Using radon programmatically¶
Radon has a set of functions and classes that you can call from within your program to analyze files.
Radon’s API is composed of three layers:
at the very bottom (the lowest level) there are the Visitors: with these classes one can build an AST out of the code and get basic metrics. Currently, there are two available visitors:
ComplexityVisitor
andHalsteadVisitor
. With the former one analyzes the cyclomatic complexity of the code, while the latter gathers the socalled Halstead metrics. With those and other raw metrics one can compute the Maintainability Index. Example:>>> from radon.visitors import ComplexityVisitor >>> v = ComplexityVisitor.from_code(''' def factorial(n): if n < 2: return 1 return n * factorial(n  1) def foo(bar): return sum(i for i in range(bar ** 2) if bar % i) ''') >>> v.functions [Function(name='factorial', lineno=2, col_offset=0, endline=4, is_method=False, classname=None, closures=[], complexity=2), Function(name='foo', lineno=6, col_offset=0, endline=7, is_method=False, classname=None, closures=[], complexity=3)]
at a higher level, there are helper functions residing in separate modules. For cyclomatic complexity, one can use those inside
radon.complexity
. For Halstead metrics and MI index those insideradon.metrics
. Finally, for raw metrics (that includes SLOC, LLOC, LOC, &c.) one can use the functionanalyze()
inside theradon.raw
module. With the majority of these functions the result is an object (Module
object in the case of raw metrics) or a list of objects (Function
orClass
objects for cyclomatic complexity). Example:>>> from radon.complexity import cc_rank, cc_visit >>> cc_rank(4), cc_rank(9), cc_rank(14), cc_rank(23) ('A', 'B', 'C', 'D') >>> cc_visit(''' class A(object): def meth(self): return sum(i for i in range(10) if i  2 < 5) def fib(n): if n < 2: return 1 return fib(n  1) + fib(n  2) ''') [Function(name='fib', lineno=6, col_offset=0, endline=8, is_method=False, classname=None, closures=[], complexity=2), Class(name='A', lineno=2, col_offset=0, endline=4, methods=[Function(name='meth', lineno=3, col_offset=4, endline=4, is_method=True, classname='A', closures=[], complexity=3)], real_complexity=3), Function(name='meth', lineno=3, col_offset=4, endline=4, is_method=True, classname='A', closures=[], complexity=3)] >>> from radon.raw import analyze >>> analyze("""def _split_tokens(tokens, token, value): '''Split a list of tokens on the specified token pair (token, value), where *token* is the token type (i.e. its code) and *value* its actual value in the code. ''' res = [[]] for token_values in tokens: if (token, value) == token_values[:2]: res.append([]) continue res[1].append(token_values) return res """) >>> Module(loc=12, lloc=9, sloc=12, comments=0, multi=4, blank=0)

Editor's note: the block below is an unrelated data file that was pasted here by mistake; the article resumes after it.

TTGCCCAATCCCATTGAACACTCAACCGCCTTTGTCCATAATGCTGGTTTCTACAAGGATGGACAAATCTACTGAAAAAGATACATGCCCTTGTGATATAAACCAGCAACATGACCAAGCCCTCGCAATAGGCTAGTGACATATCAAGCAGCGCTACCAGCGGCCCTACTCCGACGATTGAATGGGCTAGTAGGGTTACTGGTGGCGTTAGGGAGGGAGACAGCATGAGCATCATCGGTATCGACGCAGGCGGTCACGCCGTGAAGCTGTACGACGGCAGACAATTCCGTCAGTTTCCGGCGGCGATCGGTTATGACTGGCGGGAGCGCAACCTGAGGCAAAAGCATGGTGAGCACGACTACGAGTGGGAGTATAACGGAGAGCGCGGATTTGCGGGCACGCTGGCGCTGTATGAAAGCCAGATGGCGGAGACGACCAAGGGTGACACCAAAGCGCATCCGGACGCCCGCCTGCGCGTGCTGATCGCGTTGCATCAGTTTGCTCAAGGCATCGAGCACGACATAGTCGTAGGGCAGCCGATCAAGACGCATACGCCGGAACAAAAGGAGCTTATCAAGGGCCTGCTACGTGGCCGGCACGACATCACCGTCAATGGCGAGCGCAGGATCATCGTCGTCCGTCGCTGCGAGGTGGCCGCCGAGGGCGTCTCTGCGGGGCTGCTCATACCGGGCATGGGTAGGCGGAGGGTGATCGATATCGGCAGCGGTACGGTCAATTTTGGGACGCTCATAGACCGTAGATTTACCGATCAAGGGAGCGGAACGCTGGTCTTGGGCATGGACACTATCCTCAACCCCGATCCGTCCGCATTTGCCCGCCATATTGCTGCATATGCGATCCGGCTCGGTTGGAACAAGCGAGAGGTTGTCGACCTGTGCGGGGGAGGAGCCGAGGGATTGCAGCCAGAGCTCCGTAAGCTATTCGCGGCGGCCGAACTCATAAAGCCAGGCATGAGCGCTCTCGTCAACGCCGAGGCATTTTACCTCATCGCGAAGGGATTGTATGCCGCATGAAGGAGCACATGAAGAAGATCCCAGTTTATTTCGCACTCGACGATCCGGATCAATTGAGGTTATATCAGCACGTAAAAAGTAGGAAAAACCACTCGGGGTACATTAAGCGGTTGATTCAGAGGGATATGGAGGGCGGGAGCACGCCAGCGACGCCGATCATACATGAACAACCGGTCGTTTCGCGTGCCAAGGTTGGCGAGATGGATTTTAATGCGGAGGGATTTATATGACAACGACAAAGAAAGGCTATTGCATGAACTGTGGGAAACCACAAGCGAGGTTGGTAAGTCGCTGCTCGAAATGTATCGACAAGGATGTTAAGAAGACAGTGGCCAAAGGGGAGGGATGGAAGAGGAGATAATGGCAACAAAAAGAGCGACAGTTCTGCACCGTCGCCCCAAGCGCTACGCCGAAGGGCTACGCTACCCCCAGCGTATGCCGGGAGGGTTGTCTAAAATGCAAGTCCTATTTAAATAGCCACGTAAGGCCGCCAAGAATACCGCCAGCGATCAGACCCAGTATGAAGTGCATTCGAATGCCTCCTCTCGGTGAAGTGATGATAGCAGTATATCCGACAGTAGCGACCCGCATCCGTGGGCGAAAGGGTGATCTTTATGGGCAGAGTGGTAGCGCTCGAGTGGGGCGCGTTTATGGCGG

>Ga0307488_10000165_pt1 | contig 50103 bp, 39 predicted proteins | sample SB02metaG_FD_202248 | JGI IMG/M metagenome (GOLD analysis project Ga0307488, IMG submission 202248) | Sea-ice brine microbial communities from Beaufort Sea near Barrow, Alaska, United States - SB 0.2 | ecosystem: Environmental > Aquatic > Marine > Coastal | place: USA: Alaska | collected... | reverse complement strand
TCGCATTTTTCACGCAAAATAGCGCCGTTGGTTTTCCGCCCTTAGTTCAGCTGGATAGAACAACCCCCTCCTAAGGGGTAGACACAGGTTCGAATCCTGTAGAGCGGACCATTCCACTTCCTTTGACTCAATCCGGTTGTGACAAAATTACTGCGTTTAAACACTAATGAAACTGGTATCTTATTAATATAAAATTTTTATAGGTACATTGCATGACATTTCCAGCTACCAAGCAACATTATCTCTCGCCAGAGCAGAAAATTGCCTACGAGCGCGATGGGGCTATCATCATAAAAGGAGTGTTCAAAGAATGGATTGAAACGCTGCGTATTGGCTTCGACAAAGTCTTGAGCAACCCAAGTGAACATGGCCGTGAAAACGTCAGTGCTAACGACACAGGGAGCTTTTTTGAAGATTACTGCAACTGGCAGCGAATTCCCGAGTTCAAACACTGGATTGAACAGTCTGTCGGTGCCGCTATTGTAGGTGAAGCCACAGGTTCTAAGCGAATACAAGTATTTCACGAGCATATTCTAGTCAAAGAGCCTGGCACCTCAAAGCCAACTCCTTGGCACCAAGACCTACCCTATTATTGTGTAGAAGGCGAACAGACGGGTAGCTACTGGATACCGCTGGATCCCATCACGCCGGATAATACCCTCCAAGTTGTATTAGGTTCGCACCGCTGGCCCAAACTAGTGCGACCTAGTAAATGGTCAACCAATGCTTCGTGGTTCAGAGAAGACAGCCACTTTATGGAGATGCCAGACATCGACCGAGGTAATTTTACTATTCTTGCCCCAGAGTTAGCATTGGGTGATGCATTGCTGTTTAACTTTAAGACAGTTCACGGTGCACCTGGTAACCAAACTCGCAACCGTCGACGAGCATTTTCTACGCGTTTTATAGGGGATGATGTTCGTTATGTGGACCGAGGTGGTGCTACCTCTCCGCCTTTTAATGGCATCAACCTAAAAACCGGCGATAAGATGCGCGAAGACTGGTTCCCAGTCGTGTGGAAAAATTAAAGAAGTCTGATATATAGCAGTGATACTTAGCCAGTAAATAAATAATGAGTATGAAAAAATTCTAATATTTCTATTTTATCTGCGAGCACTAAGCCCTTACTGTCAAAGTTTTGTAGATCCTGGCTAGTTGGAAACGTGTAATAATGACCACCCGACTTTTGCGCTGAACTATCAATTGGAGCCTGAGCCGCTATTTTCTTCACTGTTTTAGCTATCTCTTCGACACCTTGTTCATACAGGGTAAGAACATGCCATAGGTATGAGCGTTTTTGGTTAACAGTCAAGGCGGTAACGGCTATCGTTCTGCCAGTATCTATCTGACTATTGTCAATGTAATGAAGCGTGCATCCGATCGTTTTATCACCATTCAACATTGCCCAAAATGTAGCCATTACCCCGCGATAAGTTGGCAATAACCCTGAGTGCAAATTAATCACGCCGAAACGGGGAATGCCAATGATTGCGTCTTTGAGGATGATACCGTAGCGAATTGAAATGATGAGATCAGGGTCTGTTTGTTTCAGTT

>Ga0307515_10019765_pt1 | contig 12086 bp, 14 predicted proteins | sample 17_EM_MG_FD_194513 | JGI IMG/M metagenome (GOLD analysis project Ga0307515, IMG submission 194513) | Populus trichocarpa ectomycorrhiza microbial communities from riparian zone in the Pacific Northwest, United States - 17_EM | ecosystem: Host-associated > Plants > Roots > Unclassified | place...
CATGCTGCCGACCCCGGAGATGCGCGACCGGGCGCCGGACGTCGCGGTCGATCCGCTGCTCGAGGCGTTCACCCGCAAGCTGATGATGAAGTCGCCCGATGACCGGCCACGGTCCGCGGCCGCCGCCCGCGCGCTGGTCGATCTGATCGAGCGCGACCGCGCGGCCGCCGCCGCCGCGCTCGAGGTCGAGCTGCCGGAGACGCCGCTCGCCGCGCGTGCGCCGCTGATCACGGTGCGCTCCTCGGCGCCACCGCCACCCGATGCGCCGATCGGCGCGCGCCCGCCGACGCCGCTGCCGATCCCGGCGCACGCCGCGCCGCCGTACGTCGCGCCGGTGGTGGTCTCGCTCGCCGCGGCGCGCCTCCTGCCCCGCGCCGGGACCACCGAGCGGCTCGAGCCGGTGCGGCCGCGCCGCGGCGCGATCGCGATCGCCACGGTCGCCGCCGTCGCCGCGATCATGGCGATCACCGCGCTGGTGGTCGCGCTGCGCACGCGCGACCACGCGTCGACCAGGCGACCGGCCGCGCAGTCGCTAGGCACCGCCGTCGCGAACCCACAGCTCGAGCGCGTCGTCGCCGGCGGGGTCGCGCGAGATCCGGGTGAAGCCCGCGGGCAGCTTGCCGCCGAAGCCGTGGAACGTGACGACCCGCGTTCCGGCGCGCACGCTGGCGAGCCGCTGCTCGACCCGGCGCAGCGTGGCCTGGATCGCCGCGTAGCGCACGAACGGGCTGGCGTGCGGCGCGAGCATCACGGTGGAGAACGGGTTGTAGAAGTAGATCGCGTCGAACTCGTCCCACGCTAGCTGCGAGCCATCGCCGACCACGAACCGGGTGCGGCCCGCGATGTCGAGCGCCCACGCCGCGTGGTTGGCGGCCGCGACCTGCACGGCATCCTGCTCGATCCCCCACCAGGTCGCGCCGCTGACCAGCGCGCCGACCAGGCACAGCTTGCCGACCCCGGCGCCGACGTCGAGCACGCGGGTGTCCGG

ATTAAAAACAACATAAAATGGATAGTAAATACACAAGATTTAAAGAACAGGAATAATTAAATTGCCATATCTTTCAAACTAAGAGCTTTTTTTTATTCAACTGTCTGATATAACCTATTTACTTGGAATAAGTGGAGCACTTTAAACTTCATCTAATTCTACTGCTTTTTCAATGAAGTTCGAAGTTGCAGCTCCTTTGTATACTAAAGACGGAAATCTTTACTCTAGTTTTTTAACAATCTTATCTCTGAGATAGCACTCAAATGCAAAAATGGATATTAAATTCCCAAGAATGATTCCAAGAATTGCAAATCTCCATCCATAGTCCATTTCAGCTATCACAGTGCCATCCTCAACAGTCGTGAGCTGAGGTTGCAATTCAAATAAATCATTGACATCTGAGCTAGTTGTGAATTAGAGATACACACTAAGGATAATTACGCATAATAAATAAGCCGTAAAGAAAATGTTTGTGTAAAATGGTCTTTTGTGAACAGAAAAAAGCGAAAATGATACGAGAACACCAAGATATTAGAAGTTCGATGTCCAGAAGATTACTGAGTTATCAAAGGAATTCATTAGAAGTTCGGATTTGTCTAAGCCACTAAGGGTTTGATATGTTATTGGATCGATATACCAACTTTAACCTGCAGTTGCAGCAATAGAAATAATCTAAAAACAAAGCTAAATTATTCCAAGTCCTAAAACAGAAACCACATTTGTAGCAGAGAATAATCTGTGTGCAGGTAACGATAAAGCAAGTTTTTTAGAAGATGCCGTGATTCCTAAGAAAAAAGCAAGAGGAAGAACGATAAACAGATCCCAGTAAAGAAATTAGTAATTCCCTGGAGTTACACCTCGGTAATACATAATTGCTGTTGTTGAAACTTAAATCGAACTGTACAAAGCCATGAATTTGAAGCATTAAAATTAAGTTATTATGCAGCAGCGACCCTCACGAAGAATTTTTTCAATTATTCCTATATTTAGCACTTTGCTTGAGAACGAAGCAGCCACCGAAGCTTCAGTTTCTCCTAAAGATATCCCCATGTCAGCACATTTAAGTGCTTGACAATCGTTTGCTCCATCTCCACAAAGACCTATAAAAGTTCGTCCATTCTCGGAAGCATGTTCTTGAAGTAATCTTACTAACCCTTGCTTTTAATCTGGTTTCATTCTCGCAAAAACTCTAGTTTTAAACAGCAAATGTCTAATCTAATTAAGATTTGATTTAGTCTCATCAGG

at the highest level there are the Harvesters. A Harvester implements all the business logic of the CLI interface. To use a Harvester, it’s sufficient to create a
Config
object (which contains all the config values) and pass it to the Harvester instance along with a list of paths to analyze. An Harvester can then export its result to various formats (for cyclomatic complexity both JSON and XML are available). It’s possible to find an example for this in the Xenon project.
Cyclomatic Complexity¶

radon.complexity.
cc_visit
(code, **kwargs)¶ Visit the given code with
ComplexityVisitor
. All the keyword arguments are directly passed to the visitor.

radon.complexity.
cc_visit_ast
(ast_node, **kwargs)¶ Visit the AST node with
ComplexityVisitor
. All the keyword arguments are directly passed to the visitor.

radon.complexity.
cc_rank
(cc)¶ Rank the complexity score from A to F, where A stands for the simplest and best score and F the most complex and worst one:
1  5 A (low risk  simple block) 6  10 B (low risk  well structured and stable block) 11  20 C (moderate risk  slightly complex block) 21  30 D (more than moderate risk  more complex block) 31  40 E (high risk  complex block, alarming) 41+ F (very high risk  errorprone, unstable block) Here block is used in place of function, method or class.